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Say Goodbye to Potholes with These Unbelievable Recycled Plastic Roads!

One of the biggest environmental problems of the twenty-first century is without a doubt the scourge of plastic. Tiny plastic particles are polluting the environment

and perhaps endangering the health of people, animals, and plants as they whirl about the oceans and land in landfills


One of the biggest environmental problems of the twenty-first century is without a doubt the scourge of plastic. Tiny plastic particles are polluting the environment and perhaps endangering the health of people, animals, and plants as they whirl about the oceans and land in landfills.

The manufacturing of plastic increases as the world population increases. Recycling our plastic and using it again to create plastic roads is one way to reduce & also more cost-effective, eco- friendly highways are promised from the amount of plastic waste. Standard roads are totally made of asphalt concrete, which is composed of asphalt and mineral aggregates, as opposed to plastic roads, which are constructed of composites of plastic.


Plastic roads invented by Prof. R. Vasudevan-the roads are entirely or combination bitumen and plastic are combined to create plastic roads. The majority of the plastic materials required to construct the Plastic Roads are ordinary post-consumer goods, such product packaging. Polyethylene terephthalate (PET or PETE), Polypropylene (PP), and high low density polyethene are the most popular plastics used in product packaging (HDPE and LDPE).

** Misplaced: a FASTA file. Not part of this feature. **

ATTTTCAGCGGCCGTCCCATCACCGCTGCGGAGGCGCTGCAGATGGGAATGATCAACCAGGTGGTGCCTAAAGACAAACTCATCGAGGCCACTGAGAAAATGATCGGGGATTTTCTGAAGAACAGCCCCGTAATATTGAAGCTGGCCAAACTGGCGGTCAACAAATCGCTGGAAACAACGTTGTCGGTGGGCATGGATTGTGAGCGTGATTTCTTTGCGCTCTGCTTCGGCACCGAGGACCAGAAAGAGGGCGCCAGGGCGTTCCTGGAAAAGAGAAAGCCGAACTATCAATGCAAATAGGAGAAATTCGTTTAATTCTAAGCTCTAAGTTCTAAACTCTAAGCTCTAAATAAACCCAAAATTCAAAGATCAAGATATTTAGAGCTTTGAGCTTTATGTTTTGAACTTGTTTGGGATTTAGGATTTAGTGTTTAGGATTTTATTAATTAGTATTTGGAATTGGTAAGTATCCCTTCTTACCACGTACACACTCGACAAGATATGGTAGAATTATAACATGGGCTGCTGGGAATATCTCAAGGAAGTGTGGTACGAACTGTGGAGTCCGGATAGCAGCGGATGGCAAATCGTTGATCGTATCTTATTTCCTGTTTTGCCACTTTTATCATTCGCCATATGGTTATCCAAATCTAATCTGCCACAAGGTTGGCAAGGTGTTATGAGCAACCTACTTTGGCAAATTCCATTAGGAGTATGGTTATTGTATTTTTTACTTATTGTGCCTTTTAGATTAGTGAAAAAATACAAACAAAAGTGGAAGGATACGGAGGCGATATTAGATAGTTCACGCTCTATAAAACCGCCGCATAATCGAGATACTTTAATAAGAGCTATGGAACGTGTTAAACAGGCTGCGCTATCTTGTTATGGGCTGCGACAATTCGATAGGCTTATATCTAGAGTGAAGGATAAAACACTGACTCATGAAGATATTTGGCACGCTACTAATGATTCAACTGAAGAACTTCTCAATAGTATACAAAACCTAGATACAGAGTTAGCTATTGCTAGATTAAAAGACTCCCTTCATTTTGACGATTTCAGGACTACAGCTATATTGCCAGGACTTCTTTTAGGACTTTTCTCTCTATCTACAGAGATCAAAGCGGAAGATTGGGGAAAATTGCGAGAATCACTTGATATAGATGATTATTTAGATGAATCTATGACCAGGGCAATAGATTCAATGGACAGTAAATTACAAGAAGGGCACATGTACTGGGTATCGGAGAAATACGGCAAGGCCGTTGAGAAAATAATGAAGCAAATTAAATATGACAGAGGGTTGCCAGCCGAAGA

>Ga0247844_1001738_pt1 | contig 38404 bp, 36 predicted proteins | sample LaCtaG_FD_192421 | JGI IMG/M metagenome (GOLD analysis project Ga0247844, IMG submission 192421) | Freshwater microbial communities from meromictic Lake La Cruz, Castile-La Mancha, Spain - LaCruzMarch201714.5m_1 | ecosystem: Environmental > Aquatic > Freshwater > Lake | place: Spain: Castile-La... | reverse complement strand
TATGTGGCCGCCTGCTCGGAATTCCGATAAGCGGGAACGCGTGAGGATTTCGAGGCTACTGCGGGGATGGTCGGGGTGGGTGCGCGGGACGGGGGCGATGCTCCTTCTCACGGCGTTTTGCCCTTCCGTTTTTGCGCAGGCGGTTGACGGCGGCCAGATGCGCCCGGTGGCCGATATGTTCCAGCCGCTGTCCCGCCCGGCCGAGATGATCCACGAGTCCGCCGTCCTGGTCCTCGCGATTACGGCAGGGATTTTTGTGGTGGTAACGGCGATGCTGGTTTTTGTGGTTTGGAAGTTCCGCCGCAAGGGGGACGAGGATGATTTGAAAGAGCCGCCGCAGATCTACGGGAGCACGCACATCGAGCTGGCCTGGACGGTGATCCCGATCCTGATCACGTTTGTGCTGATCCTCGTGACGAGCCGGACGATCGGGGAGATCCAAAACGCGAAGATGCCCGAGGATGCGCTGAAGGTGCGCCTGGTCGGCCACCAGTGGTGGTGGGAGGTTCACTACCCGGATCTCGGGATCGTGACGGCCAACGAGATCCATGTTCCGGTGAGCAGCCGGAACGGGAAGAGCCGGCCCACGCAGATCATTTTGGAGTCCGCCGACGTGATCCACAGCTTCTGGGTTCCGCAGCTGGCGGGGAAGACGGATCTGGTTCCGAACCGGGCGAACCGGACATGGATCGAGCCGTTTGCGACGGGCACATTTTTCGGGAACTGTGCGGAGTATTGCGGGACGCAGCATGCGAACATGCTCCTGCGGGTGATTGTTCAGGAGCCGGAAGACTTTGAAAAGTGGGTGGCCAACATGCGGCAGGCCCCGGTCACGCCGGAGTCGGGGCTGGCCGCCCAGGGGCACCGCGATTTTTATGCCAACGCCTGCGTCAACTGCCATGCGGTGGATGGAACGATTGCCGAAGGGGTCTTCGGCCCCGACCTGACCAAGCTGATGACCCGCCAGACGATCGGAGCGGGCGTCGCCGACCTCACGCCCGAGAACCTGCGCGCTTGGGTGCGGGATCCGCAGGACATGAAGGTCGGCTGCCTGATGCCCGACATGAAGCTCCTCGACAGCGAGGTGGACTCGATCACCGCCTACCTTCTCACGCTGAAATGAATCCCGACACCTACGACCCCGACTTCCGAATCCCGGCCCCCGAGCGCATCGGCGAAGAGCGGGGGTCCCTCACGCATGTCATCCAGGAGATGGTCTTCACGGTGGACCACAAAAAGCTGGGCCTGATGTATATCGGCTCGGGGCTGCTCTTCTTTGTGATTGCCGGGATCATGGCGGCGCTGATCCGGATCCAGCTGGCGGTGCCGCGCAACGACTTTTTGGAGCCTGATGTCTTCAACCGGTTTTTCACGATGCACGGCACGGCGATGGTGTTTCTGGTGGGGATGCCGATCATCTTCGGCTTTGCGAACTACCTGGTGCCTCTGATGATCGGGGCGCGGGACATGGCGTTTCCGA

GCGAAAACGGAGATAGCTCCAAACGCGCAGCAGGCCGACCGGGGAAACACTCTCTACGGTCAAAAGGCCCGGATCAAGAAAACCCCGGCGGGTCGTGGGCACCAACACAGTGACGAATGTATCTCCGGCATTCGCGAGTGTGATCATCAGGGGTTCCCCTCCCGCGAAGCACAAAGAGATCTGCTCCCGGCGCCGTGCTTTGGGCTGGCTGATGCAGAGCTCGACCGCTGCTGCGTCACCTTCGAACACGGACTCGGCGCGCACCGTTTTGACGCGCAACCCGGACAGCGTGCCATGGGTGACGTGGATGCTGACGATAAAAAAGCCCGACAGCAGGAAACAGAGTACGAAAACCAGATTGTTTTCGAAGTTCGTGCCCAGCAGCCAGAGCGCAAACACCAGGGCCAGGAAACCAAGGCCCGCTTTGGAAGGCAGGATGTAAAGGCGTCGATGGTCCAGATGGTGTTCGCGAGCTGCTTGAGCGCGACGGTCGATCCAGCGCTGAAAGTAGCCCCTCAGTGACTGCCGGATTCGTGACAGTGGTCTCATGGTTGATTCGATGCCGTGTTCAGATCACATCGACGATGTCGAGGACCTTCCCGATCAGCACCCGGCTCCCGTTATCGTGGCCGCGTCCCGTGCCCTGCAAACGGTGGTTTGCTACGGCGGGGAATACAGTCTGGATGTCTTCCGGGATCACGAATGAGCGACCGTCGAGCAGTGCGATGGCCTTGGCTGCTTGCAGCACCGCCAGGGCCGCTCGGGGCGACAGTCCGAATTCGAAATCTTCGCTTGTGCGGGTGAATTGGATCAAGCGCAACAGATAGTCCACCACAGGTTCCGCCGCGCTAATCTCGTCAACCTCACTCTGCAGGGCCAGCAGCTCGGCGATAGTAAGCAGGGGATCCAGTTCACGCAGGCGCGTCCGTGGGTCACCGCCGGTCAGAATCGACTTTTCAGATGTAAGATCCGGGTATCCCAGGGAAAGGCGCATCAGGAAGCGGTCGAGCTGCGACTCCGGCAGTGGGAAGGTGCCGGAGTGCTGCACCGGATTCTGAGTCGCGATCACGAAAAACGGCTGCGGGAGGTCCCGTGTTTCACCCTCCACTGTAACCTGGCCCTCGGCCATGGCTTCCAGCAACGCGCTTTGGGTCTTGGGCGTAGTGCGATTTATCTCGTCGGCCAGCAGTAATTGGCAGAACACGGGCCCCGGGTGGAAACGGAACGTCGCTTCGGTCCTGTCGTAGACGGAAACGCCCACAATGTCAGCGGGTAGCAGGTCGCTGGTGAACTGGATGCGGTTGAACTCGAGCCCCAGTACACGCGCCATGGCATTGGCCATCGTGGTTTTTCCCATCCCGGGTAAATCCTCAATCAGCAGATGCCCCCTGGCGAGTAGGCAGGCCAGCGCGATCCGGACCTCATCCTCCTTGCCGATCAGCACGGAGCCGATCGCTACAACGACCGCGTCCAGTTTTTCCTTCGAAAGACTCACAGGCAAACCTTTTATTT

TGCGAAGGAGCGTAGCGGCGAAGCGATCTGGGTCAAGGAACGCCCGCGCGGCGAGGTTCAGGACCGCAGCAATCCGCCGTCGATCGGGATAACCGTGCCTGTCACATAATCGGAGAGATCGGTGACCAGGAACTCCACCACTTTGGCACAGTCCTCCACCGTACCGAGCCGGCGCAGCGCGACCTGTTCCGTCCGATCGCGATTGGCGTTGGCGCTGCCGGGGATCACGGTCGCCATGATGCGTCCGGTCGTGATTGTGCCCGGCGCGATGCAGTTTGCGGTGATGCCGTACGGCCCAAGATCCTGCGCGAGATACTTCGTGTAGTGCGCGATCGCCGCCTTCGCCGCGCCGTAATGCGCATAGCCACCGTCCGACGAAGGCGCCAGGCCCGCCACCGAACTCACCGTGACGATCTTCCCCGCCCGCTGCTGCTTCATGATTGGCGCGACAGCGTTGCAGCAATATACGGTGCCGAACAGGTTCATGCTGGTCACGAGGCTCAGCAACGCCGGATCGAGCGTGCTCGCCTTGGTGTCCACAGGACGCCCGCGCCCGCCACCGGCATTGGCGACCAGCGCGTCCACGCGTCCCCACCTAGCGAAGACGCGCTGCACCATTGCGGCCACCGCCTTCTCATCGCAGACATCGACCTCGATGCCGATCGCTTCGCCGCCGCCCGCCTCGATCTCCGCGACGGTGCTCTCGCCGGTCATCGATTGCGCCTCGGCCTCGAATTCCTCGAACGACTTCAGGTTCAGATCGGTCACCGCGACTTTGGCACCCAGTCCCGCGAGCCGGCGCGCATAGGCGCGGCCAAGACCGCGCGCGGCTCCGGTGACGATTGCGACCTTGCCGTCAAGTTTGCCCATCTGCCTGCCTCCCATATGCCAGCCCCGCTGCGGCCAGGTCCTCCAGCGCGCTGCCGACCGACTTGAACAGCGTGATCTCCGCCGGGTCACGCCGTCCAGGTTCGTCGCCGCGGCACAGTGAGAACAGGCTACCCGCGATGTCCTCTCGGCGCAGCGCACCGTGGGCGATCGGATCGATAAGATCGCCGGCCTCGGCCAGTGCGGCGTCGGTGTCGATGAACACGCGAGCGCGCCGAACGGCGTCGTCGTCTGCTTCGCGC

Sorting the gathered discarded plastic items is the next stage.

  • The gathered waste plastic items are first sorted, then cleaned, dried, and shred.

  • The plastic scraps are then melted at a temperature of about 170°c.

  • Hot bitumen( 160°c) added and well-mixed into the melted plastic.

  • After being applied on the road like regular asphalt concrete.

  • The aggregate is then supplemented with the scrap plastic.


  • There is no new equipment required for the process, which is simple. The amount of bitumen needed per kilo of stone is 50 grams, and 1/10 of this is plastic trash, which lowers the amount of bitumen utilized.

  • Plastic enhances the quality of flexible pavements and raises aggregate impact value

  • Road fatigue is decreased due to plastic waste's contribution to road strength.

  • These roads are more resistant to cold and rainy conditions.

  • Another invention was produced as a result of propensity for experimentation. plastone-Waste plastic and stone are combined along with plastic, ceramic, and granite to create plastone blocks. Which is pressure-resistant and tolerate water percolation.

  • Plastone blocks have been produced at the chemistry department of the professor utilising waste materials including Plastone is a viable option for flooring, especially outside. It can be a robust and affordable replacement for cement blocks, which have a propensity to deteriorate under continuous rain.

Chennai was the first city to adopt the technology with the massive approach with the municipality, in 2004 with 1000 km of a road made of plastic waste. Meghalaya, a small village where the village converted 430 kg of plastic waste into the road. Making the roads of plastic waste is by using bitumen mix.